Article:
Prep your coping skills for Winter Break!
After a semester that has certainly been unlike any other, many students are eagerly anticipating Winter Break. This is a time to rest, relax, and spend time with loved ones. While this time away from schoolwork can be restorative for many, we also know that Winter Break can present its own set of challenges. Emotional, financial, physical, and interpersonal stressors may all impact student mental health during this time away from campus. The continuing COVID-19 pandemic may also mean that students and their families are making difficult adjustments to their usual holiday routines.
With all of this in mind, here are some mental health tips for students and their families to consider as we approach Winter Break:
1. Take some time to check in with yourself and your basic needs while on Break. Try to be mindful of moderating day-to-day patterns like sleeping, eating, exercising, and social interactions, as too much or too little of these can make it harder for us to cope with stress. Allow yourself to celebrate, while also keeping limits in mind. If you notice big changes in your day-to-day patterns, it may be an indicator that it’s time to check in on your mental health or to ask for support from others.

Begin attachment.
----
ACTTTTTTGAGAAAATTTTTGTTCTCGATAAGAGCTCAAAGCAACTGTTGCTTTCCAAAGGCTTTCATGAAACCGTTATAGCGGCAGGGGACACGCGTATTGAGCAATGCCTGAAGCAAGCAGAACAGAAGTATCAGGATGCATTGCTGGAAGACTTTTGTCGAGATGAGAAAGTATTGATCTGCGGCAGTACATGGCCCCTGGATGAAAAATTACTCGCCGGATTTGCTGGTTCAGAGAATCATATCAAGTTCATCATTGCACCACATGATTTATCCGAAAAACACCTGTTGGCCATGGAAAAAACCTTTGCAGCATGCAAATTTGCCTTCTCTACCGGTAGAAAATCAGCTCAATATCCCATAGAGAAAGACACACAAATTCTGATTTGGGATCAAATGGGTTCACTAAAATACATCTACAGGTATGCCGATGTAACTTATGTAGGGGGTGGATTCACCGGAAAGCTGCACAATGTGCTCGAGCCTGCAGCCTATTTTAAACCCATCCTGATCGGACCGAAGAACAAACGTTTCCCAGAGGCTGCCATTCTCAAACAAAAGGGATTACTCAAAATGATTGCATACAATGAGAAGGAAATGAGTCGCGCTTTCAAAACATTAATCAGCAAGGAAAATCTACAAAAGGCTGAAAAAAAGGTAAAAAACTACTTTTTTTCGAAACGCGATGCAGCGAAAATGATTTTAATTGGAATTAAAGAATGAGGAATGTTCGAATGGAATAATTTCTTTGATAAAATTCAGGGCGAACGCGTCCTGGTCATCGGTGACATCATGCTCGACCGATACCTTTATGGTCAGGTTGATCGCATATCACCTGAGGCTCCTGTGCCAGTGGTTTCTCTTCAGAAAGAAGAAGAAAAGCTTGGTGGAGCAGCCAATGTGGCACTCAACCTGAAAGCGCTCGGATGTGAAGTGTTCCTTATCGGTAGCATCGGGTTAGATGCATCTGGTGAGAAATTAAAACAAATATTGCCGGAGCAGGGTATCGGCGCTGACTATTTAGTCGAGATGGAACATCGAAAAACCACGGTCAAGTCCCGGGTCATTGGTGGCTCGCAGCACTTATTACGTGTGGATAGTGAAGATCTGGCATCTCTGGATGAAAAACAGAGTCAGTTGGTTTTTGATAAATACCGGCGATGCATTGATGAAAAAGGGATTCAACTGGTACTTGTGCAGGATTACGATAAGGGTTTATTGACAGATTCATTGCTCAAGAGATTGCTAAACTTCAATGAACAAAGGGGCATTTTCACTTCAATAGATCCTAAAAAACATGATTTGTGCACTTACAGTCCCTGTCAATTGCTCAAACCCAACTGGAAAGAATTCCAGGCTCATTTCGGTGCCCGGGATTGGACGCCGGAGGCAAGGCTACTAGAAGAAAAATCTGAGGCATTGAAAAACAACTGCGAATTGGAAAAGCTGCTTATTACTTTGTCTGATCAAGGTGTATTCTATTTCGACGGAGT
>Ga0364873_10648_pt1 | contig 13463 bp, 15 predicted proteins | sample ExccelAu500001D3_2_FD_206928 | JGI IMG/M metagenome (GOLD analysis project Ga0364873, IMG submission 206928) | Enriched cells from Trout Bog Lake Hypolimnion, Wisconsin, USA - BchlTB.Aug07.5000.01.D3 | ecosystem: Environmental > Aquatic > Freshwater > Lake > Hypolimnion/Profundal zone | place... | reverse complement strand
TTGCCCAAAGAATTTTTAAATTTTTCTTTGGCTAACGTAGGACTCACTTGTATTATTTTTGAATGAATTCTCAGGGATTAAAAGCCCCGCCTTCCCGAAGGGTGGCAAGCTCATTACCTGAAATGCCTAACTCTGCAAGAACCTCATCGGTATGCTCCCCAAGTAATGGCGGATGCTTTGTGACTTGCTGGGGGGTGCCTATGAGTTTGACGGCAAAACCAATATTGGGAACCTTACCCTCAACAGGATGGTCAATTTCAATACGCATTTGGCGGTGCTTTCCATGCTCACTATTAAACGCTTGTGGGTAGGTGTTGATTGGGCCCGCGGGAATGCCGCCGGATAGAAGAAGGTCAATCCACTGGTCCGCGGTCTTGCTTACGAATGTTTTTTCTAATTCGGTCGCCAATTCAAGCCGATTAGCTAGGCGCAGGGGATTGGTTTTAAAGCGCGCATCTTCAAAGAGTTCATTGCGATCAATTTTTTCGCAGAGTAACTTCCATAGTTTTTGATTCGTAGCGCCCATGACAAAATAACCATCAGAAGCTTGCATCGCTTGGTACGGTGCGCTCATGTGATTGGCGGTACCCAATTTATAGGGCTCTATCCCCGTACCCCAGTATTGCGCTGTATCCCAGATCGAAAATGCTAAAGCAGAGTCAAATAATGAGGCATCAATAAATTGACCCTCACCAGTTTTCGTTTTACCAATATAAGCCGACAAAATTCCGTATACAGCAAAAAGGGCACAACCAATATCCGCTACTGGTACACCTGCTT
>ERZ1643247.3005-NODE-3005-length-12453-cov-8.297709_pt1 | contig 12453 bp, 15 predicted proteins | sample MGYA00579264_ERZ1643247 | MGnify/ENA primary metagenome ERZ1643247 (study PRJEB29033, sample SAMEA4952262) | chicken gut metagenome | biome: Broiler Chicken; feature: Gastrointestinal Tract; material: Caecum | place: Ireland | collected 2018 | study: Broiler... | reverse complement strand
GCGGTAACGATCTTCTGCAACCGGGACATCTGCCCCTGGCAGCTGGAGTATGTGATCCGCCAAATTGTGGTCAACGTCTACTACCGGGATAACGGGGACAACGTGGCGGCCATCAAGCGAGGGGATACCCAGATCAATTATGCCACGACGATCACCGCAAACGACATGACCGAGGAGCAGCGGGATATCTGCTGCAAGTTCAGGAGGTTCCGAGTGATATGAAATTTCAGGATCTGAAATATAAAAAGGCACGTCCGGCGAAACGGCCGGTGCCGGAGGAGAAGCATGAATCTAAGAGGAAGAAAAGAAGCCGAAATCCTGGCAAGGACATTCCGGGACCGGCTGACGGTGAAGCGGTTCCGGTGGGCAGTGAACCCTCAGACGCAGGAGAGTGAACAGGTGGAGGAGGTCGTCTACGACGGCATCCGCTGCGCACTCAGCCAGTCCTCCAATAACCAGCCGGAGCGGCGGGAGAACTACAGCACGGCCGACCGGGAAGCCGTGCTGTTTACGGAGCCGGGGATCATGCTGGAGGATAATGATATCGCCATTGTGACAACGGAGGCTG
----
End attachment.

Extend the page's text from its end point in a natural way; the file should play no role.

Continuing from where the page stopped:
2. Balance and breathe: Remember that you don’t have to do everything and see everyone every day that you are home. It is okay to take a break and disconnect, and okay to say no. When you are feeling stressed, frenzied, or frustrated, pause and take some deep breaths. Apps like Calm can help remind us to pause and breathe, rather than reacting immediately.
3. Make a plan!
- Emotionally: know your limits and think ahead of time about multiple strategies for managing your stress levels. Consider making yourself a coping skills toolbox or writing out your self-care plan before traveling or heading home.
- Financially: decide what you want and how much you want to spend before going out, then stick to your plan.
- Socially: identify safe and manageable ways of connecting with the people that are important to you (whether socially distanced, over the phone, etc.)
- Physically: If exercise is important to you, find ways to incorporate it into your break. Take the stairs at the mall instead of the elevator, go for walks with family/friends, or enjoy an online yoga class. It’s also okay to rest!
4. Winter Break can be a great time to start and/or continue positive mental health habits. The Counseling Center’s Self-Help page has resources to support you in navigating many common student mental health concerns, including a new guide for managing stress associated with the COVID-19 pandemic.
We wish all of our students and their loved ones a healthy and restful Winter Break!